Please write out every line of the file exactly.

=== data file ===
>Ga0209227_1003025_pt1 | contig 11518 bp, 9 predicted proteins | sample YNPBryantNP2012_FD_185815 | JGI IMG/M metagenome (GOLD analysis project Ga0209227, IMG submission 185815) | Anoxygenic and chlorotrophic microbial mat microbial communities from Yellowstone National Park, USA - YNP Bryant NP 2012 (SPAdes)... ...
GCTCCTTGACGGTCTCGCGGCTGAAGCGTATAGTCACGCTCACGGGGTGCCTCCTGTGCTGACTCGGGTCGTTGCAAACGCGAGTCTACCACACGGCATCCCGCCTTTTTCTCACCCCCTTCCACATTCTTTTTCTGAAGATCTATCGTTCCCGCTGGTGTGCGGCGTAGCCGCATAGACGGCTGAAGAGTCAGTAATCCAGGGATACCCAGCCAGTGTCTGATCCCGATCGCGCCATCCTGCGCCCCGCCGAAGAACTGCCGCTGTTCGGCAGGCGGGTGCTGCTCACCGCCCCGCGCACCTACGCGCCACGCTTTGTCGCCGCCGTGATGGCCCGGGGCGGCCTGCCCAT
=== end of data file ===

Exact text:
>Ga0209227_1003025_pt1 | contig 11518 bp, 9 predicted proteins | sample YNPBryantNP2012_FD_185815 | JGI IMG/M metagenome (GOLD analysis project Ga0209227, IMG submission 185815) | Anoxygenic and chlorotrophic microbial mat microbial communities from Yellowstone National Park, USA - YNP Bryant NP 2012 (SPAdes)... ...
GCTCCTTGACGGTCTCGCGGCTGAAGCGTATAGTCACGCTCACGGGGTGCCTCCTGTGCTGACTCGGGTCGTTGCAAACGCGAGTCTACCACACGGCATCCCGCCTTTTTCTCACCCCCTTCCACATTCTTTTTCTGAAGATCTATCGTTCCCGCTGGTGTGCGGCGTAGCCGCATAGACGGCTGAAGAGTCAGTAATCCAGGGATACCCAGCCAGTGTCTGATCCCGATCGCGCCATCCTGCGCCCCGCCGAAGAACTGCCGCTGTTCGGCAGGCGGGTGCTGCTCACCGCCCCGCGCACCTACGCGCCACGCTTTGTCGCCGCCGTGATGGCCCGGGGCGGCCTGCCCAT